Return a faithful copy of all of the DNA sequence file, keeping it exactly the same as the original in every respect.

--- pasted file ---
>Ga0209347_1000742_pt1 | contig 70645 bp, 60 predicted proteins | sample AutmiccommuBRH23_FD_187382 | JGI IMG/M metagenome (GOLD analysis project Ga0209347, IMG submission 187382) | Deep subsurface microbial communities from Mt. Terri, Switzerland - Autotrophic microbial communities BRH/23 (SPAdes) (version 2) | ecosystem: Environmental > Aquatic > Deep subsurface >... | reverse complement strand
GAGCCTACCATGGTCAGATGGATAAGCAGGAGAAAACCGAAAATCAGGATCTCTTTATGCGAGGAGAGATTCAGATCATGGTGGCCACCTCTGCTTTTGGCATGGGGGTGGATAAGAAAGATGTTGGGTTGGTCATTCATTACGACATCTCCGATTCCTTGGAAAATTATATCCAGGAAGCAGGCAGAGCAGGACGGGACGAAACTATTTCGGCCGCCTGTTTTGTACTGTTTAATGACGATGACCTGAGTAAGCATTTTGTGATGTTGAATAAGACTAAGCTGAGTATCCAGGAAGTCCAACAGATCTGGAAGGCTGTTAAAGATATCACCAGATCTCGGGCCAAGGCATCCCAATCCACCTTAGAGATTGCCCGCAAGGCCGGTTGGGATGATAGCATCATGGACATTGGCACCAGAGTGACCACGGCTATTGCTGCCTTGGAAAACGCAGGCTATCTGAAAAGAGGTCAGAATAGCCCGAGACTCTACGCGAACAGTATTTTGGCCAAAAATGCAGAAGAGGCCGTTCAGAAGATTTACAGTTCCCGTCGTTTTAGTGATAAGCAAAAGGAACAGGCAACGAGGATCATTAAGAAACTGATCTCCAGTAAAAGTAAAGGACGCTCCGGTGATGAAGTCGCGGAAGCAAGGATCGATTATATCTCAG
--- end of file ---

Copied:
>Ga0209347_1000742_pt1 | contig 70645 bp, 60 predicted proteins | sample AutmiccommuBRH23_FD_187382 | JGI IMG/M metagenome (GOLD analysis project Ga0209347, IMG submission 187382) | Deep subsurface microbial communities from Mt. Terri, Switzerland - Autotrophic microbial communities BRH/23 (SPAdes) (version 2) | ecosystem: Environmental > Aquatic > Deep subsurface >... | reverse complement strand
GAGCCTACCATGGTCAGATGGATAAGCAGGAGAAAACCGAAAATCAGGATCTCTTTATGCGAGGAGAGATTCAGATCATGGTGGCCACCTCTGCTTTTGGCATGGGGGTGGATAAGAAAGATGTTGGGTTGGTCATTCATTACGACATCTCCGATTCCTTGGAAAATTATATCCAGGAAGCAGGCAGAGCAGGACGGGACGAAACTATTTCGGCCGCCTGTTTTGTACTGTTTAATGACGATGACCTGAGTAAGCATTTTGTGATGTTGAATAAGACTAAGCTGAGTATCCAGGAAGTCCAACAGATCTGGAAGGCTGTTAAAGATATCACCAGATCTCGGGCCAAGGCATCCCAATCCACCTTAGAGATTGCCCGCAAGGCCGGTTGGGATGATAGCATCATGGACATTGGCACCAGAGTGACCACGGCTATTGCTGCCTTGGAAAACGCAGGCTATCTGAAAAGAGGTCAGAATAGCCCGAGACTCTACGCGAACAGTATTTTGGCCAAAAATGCAGAAGAGGCCGTTCAGAAGATTTACAGTTCCCGTCGTTTTAGTGATAAGCAAAAGGAACAGGCAACGAGGATCATTAAGAAACTGATCTCCAGTAAAAGTAAAGGACGCTCCGGTGATGAAGTCGCGGAAGCAAGGATCGATTATATCTCAG